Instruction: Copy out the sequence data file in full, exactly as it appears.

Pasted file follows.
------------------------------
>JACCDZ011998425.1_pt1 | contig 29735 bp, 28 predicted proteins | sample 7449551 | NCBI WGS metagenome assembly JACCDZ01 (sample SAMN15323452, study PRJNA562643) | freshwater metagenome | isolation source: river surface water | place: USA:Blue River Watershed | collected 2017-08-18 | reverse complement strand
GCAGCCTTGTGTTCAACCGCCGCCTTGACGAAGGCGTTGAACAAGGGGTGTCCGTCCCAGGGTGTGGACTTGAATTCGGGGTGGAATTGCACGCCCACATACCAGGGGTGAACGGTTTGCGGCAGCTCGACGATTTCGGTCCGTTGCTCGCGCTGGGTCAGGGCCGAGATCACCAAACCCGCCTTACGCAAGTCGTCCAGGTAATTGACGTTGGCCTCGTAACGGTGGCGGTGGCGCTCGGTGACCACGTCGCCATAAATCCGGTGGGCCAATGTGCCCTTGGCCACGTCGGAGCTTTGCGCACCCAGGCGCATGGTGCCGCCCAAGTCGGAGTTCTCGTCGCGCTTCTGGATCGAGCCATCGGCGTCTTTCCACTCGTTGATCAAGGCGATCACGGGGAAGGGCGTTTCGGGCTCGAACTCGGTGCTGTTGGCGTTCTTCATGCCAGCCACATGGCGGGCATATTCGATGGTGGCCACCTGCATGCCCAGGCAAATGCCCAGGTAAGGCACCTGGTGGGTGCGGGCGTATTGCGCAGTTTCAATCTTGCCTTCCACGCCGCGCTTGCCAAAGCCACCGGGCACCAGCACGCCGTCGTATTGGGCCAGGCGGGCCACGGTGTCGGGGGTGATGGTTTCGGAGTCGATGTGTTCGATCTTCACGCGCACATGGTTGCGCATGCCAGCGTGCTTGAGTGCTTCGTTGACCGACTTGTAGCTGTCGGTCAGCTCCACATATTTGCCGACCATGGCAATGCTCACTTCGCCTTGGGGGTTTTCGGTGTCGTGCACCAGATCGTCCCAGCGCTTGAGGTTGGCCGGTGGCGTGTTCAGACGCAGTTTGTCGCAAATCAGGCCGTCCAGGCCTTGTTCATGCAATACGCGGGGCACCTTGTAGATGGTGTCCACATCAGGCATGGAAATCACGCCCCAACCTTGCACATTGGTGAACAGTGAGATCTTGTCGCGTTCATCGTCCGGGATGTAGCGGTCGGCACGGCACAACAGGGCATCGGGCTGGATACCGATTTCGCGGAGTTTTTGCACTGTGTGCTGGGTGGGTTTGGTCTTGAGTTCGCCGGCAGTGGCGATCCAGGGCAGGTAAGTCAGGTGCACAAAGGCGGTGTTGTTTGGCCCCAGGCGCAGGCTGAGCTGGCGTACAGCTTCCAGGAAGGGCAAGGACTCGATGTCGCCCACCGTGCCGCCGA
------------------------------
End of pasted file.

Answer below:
>JACCDZ011998425.1_pt1 | contig 29735 bp, 28 predicted proteins | sample 7449551 | NCBI WGS metagenome assembly JACCDZ01 (sample SAMN15323452, study PRJNA562643) | freshwater metagenome | isolation source: river surface water | place: USA:Blue River Watershed | collected 2017-08-18 | reverse complement strand
GCAGCCTTGTGTTCAACCGCCGCCTTGACGAAGGCGTTGAACAAGGGGTGTCCGTCCCAGGGTGTGGACTTGAATTCGGGGTGGAATTGCACGCCCACATACCAGGGGTGAACGGTTTGCGGCAGCTCGACGATTTCGGTCCGTTGCTCGCGCTGGGTCAGGGCCGAGATCACCAAACCCGCCTTACGCAAGTCGTCCAGGTAATTGACGTTGGCCTCGTAACGGTGGCGGTGGCGCTCGGTGACCACGTCGCCATAAATCCGGTGGGCCAATGTGCCCTTGGCCACGTCGGAGCTTTGCGCACCCAGGCGCATGGTGCCGCCCAAGTCGGAGTTCTCGTCGCGCTTCTGGATCGAGCCATCGGCGTCTTTCCACTCGTTGATCAAGGCGATCACGGGGAAGGGCGTTTCGGGCTCGAACTCGGTGCTGTTGGCGTTCTTCATGCCAGCCACATGGCGGGCATATTCGATGGTGGCCACCTGCATGCCCAGGCAAATGCCCAGGTAAGGCACCTGGTGGGTGCGGGCGTATTGCGCAGTTTCAATCTTGCCTTCCACGCCGCGCTTGCCAAAGCCACCGGGCACCAGCACGCCGTCGTATTGGGCCAGGCGGGCCACGGTGTCGGGGGTGATGGTTTCGGAGTCGATGTGTTCGATCTTCACGCGCACATGGTTGCGCATGCCAGCGTGCTTGAGTGCTTCGTTGACCGACTTGTAGCTGTCGGTCAGCTCCACATATTTGCCGACCATGGCAATGCTCACTTCGCCTTGGGGGTTTTCGGTGTCGTGCACCAGATCGTCCCAGCGCTTGAGGTTGGCCGGTGGCGTGTTCAGACGCAGTTTGTCGCAAATCAGGCCGTCCAGGCCTTGTTCATGCAATACGCGGGGCACCTTGTAGATGGTGTCCACATCAGGCATGGAAATCACGCCCCAACCTTGCACATTGGTGAACAGTGAGATCTTGTCGCGTTCATCGTCCGGGATGTAGCGGTCGGCACGGCACAACAGGGCATCGGGCTGGATACCGATTTCGCGGAGTTTTTGCACTGTGTGCTGGGTGGGTTTGGTCTTGAGTTCGCCGGCAGTGGCGATCCAGGGCAGGTAAGTCAGGTGCACAAAGGCGGTGTTGTTTGGCCCCAGGCGCAGGCTGAGCTGGCGTACAGCTTCCAGGAAGGGCAAGGACTCGATGTCGCCCACCGTGCCGCCGA